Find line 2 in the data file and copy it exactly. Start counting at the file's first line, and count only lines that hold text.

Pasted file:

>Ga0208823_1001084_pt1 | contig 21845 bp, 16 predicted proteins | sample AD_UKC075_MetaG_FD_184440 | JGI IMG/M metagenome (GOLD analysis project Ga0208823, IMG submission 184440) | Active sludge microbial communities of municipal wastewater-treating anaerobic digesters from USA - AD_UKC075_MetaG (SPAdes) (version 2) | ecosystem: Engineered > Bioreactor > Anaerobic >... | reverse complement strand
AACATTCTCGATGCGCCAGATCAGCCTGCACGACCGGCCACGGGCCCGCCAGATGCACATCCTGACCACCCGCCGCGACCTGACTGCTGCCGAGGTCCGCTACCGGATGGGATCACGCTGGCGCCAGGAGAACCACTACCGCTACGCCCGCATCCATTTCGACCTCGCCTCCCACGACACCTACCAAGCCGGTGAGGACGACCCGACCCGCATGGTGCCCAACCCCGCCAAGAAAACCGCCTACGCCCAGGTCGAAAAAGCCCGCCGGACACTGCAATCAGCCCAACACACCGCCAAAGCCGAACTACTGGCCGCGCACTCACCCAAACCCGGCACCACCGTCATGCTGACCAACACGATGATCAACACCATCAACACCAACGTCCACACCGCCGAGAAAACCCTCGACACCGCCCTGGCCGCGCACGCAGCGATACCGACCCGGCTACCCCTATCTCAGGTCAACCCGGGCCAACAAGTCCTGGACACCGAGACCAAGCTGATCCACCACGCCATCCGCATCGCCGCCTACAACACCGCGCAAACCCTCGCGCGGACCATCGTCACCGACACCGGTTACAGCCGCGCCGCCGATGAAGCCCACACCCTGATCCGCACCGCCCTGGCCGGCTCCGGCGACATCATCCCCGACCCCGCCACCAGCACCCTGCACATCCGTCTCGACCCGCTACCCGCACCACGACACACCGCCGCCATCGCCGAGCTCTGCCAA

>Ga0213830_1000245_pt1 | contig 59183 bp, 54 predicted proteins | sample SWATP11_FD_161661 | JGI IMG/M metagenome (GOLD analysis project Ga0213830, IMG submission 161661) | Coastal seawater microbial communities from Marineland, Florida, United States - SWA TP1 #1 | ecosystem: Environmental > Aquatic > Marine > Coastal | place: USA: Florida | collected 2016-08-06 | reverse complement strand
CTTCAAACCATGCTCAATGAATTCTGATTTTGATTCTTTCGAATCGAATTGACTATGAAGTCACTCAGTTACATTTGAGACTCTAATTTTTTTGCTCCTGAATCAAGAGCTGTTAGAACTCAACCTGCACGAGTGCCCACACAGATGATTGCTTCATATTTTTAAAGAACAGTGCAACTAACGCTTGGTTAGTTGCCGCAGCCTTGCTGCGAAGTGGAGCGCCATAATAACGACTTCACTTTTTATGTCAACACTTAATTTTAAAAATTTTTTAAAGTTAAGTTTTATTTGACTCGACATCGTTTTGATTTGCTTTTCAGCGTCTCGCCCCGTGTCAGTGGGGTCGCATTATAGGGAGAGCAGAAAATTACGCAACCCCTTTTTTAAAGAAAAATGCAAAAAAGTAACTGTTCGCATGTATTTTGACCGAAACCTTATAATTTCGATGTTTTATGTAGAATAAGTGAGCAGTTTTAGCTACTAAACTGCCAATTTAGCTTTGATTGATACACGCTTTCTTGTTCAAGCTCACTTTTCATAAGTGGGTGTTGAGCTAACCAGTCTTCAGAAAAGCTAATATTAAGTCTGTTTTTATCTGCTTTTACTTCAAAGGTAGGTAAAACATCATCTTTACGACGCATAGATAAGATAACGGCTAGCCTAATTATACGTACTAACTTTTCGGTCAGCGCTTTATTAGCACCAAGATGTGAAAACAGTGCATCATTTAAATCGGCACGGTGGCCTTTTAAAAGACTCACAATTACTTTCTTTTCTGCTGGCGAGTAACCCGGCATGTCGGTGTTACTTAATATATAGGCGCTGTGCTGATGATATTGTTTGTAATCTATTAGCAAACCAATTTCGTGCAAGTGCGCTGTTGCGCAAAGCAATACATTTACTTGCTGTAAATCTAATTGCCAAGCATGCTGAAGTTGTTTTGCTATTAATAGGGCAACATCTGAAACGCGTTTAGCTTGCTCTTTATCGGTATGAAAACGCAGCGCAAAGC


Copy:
AACATTCTCGATGCGCCAGATCAGCCTGCACGACCGGCCACGGGCCCGCCAGATGCACATCCTGACCACCCGCCGCGACCTGACTGCTGCCGAGGTCCGCTACCGGATGGGATCACGCTGGCGCCAGGAGAACCACTACCGCTACGCCCGCATCCATTTCGACCTCGCCTCCCACGACACCTACCAAGCCGGTGAGGACGACCCGACCCGCATGGTGCCCAACCCCGCCAAGAAAACCGCCTACGCCCAGGTCGAAAAAGCCCGCCGGACACTGCAATCAGCCCAACACACCGCCAAAGCCGAACTACTGGCCGCGCACTCACCCAAACCCGGCACCACCGTCATGCTGACCAACACGATGATCAACACCATCAACACCAACGTCCACACCGCCGAGAAAACCCTCGACACCGCCCTGGCCGCGCACGCAGCGATACCGACCCGGCTACCCCTATCTCAGGTCAACCCGGGCCAACAAGTCCTGGACACCGAGACCAAGCTGATCCACCACGCCATCCGCATCGCCGCCTACAACACCGCGCAAACCCTCGCGCGGACCATCGTCACCGACACCGGTTACAGCCGCGCCGCCGATGAAGCCCACACCCTGATCCGCACCGCCCTGGCCGGCTCCGGCGACATCATCCCCGACCCCGCCACCAGCACCCTGCACATCCGTCTCGACCCGCTACCCGCACCACGACACACCGCCGCCATCGCCGAGCTCTGCCAA